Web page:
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Friday, February 26, 2010

The Dreaded Pirate Roberts

The novel Princess Bride by William Goldman features a secret pirate franchise called the Dread Pirate Roberts. Goldman based the Dread Pirate Roberts on the greatest European pirate captain of the 18th Century, Bartholomew Roberts of Wales.

Accounts vary on exactly when John Roberts went to sea, probably between the ages of 10 to 13.  He spent most of his life as a sailor, serving in the Royal Navy and merchant vessels, the last being a junior officer aboard the slave ship Princess of London.

After being captured by pirates, he was coerced into joining their crew when they realized that he was a skilled navigator. The captain, Howell Davis,  who was also Welsh, undoubtedly wanted someone he could trust who spoke his own language.   It's thought that after joining the pirates Roberts changed his name  to Bartholomew Roberts as a "nom de guerre."

Six weeks later, the Portugese killed  Davis. The crew elected Roberts as replacement. Roberts is supposed to have said that now that he had muddied his hands by becoming a pirate, it would be better to be a commander of pirates than a common man.

Roberts proved to be one of the most feared pirates of the era.  In a reign of sea terror lasting some two and a half years from 1719 to 1722, Roberts is believed to have captured 472 ships.  He was so able an opponent that ship's captains  surrendered immediately upon seeing his flags rather that fight.

Just months before his 40th birthday, he was reportedly killed off the coast of Africa in a battle with the HMS Swallow.under then Captain Chaloner Ogle. So feared was Roberts, that his defeat earned Ogle his spurs as a knight and put him on the fast track to becoming an admiral.  Historians have marked Robert's death as the high water mark of the "Golden Age of Piracy."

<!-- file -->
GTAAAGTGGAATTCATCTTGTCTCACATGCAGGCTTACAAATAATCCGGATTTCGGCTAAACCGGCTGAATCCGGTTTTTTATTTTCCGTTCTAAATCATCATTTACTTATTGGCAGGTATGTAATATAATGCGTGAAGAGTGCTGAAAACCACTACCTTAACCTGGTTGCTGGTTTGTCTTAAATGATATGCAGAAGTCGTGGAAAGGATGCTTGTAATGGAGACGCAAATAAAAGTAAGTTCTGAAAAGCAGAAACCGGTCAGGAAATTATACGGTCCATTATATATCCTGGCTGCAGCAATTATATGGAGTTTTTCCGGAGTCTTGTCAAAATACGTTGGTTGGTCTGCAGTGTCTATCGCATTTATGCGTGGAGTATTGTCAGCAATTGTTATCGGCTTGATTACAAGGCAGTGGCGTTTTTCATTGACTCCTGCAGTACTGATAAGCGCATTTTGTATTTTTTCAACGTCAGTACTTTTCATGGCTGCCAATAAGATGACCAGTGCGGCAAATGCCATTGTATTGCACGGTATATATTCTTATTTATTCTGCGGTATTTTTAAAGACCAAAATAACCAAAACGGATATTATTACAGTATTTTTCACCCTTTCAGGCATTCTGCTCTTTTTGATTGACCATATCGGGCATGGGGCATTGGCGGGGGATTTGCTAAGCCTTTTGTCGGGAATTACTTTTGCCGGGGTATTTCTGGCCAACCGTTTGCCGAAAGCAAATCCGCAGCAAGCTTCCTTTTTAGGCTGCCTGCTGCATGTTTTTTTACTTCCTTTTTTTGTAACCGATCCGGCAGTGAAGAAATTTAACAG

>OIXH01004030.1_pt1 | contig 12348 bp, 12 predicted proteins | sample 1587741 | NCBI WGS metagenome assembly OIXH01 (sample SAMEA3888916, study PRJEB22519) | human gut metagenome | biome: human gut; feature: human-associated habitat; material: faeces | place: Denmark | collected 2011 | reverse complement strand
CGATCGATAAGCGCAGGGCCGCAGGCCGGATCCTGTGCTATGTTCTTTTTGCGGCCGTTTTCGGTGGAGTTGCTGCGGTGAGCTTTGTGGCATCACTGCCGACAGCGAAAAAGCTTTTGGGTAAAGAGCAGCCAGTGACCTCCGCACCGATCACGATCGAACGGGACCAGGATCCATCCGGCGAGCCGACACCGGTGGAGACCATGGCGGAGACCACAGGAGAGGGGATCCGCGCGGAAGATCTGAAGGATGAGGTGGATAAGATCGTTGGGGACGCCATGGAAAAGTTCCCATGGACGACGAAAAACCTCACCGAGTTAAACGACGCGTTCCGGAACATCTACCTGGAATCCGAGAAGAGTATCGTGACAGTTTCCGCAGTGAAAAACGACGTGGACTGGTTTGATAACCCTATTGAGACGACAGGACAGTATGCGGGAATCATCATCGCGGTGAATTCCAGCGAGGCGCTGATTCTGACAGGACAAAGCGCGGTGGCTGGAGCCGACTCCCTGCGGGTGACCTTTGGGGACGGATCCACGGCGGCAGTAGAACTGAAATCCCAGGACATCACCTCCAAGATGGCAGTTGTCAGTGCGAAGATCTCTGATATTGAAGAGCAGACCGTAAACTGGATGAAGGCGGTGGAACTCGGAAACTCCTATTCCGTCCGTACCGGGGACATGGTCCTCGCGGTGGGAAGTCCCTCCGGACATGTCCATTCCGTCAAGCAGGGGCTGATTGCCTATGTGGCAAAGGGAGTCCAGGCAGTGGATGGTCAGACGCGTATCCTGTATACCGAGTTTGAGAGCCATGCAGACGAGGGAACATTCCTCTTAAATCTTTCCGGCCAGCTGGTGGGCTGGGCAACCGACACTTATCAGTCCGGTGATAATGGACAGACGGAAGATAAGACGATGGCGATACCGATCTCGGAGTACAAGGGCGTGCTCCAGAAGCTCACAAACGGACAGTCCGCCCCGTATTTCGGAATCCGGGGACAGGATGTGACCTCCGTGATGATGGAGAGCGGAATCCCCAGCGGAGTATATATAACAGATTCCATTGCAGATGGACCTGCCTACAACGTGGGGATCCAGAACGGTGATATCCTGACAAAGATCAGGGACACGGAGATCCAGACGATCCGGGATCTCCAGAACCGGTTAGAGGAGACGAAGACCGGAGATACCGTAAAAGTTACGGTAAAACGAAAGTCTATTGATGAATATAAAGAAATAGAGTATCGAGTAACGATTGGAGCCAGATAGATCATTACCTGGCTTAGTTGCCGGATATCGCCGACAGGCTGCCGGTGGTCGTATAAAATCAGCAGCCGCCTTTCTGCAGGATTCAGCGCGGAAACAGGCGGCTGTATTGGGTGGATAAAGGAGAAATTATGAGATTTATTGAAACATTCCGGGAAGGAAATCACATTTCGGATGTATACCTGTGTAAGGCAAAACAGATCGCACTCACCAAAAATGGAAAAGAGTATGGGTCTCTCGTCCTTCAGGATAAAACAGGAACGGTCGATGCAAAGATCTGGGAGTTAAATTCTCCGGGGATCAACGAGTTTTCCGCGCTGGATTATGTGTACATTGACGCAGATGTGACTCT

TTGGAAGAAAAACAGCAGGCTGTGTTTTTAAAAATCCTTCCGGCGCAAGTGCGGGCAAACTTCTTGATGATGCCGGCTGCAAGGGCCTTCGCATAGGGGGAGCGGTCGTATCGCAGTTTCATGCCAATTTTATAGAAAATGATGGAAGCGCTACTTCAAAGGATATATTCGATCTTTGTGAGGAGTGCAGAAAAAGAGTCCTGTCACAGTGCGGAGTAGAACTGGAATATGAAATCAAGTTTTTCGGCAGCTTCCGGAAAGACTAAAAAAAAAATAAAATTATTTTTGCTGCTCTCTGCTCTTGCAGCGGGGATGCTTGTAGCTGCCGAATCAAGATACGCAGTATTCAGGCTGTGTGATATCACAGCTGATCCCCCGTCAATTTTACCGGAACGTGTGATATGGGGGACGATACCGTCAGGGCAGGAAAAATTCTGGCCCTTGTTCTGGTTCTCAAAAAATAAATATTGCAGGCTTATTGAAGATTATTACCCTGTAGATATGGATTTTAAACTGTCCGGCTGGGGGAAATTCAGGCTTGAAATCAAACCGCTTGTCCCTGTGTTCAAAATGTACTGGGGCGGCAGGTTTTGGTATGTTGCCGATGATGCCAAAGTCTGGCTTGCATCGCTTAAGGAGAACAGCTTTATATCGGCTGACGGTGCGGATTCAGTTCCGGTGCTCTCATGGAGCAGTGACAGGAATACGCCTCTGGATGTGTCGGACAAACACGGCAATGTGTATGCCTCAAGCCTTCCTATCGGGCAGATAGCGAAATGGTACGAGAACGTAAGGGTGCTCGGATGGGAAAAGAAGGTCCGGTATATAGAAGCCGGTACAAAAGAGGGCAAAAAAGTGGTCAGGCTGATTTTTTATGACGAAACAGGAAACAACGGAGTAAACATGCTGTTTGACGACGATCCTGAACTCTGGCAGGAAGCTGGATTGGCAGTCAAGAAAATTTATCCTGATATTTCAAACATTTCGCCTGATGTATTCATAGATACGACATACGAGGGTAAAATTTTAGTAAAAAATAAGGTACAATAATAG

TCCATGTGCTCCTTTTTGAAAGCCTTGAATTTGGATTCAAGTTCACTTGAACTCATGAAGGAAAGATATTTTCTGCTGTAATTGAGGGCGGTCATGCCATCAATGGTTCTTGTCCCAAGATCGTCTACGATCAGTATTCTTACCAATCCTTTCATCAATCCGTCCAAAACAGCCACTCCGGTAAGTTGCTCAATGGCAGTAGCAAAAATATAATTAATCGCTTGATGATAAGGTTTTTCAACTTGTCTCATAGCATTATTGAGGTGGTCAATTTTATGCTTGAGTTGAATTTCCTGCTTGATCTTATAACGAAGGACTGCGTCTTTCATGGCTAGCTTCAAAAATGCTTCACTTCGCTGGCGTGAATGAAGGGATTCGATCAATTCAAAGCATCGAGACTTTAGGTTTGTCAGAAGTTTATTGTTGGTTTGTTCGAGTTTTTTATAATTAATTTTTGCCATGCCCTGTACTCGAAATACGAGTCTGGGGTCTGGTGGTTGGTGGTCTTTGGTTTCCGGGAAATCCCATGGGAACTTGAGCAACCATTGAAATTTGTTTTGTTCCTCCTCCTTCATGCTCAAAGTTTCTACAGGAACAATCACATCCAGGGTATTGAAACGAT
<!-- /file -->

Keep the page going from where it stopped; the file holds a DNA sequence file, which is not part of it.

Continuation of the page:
Tall and dark, Roberts certainly served darkness, but defied the caricature of a blood-crazed lunatic.  He preferred to be humane to his captives and sometimes gave them presents, not out of innate kindness, but because it served his purposes.  A strict disciplinarian, he forbade women and boys on ship, preferred tea over hard liquor, did not smoke, and encouraged his men to abstain from alcohol and tobacco.  Roberts also possessed both organizational ability and coolness under fire that earned him the respect of his enemies.

Roberts also had a great love for classical music and employed musicians to play aboard his ship whenever the crew wished, save for Sunday when he gave the musicians the day off.

He welcomed all nationalities into his crews except the Irish, who he simply could not trust.  This aversion to the Irish was so well known that captured sailors would fake an Irish brogue in order to avoid being pressed into service aboard his vessels.

He was known to be a flashy dresser and dressed up not down for battle. On his last battle, he wore his trademark crimson clothes with  a hat and red feather. Around his neck hung a gold chain and crucifix  taken from a Portuguese treasure ship and intended for the King of Portugal. During the battle with the Swallow, his men said he was  fatally wounded in the neck. He then told his men to throw him overboard rather than be captured.  They supposedly weighted his body in chain, wrapped it in a sail then tossed overboard.  The body was never recovered.

Above all, Roberts was a purposeful, talented, and  rational leader who chose to serve evil, accepting the short life of a pirate because it offered him food and comfort over the grinding misery of a sailor's life. In that I find him understandable and at the same time unquestionably evil because he knowingly stepped over the line and accepted the consequences.

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